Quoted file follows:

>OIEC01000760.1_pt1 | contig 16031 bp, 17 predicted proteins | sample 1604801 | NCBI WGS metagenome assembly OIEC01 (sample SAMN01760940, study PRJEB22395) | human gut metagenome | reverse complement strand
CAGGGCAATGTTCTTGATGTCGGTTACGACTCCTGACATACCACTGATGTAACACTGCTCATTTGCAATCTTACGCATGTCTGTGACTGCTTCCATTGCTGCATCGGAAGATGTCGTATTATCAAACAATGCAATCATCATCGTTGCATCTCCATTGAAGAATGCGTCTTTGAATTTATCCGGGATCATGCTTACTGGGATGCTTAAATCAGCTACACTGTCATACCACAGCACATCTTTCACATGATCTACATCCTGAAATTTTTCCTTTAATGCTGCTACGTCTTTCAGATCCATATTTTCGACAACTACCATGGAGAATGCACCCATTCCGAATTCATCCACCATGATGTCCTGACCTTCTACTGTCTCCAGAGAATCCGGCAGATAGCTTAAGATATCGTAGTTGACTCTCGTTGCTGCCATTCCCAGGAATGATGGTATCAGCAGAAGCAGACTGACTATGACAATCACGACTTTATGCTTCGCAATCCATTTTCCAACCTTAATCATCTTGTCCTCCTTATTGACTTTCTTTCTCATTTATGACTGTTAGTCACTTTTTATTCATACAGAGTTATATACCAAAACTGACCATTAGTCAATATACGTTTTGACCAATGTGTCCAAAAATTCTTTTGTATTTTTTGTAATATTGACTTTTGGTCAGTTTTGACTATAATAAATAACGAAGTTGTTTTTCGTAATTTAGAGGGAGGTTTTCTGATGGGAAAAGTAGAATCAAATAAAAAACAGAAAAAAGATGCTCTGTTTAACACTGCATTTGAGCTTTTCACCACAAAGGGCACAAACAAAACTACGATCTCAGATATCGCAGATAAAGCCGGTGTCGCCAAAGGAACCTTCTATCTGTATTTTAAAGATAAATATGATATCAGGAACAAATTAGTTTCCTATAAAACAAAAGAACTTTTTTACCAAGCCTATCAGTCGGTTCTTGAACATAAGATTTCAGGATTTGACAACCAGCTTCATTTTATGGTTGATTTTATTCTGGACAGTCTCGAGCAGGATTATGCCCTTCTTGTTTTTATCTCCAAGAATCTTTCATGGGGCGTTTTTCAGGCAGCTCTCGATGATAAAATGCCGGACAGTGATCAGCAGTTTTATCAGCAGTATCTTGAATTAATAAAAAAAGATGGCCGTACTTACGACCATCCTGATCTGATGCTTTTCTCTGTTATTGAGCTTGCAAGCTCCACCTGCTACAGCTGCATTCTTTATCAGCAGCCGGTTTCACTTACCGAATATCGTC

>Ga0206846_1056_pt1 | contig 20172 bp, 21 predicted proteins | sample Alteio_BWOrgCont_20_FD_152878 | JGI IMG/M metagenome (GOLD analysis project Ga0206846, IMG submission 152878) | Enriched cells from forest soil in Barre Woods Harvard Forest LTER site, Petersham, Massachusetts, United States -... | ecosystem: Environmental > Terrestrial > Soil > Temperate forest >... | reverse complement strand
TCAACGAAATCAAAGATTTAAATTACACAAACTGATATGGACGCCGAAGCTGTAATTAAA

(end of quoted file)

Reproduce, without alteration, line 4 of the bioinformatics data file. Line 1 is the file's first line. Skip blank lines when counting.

TCAACGAAATCAAAGATTTAAATTACACAAACTGATATGGACGCCGAAGCTGTAATTAAA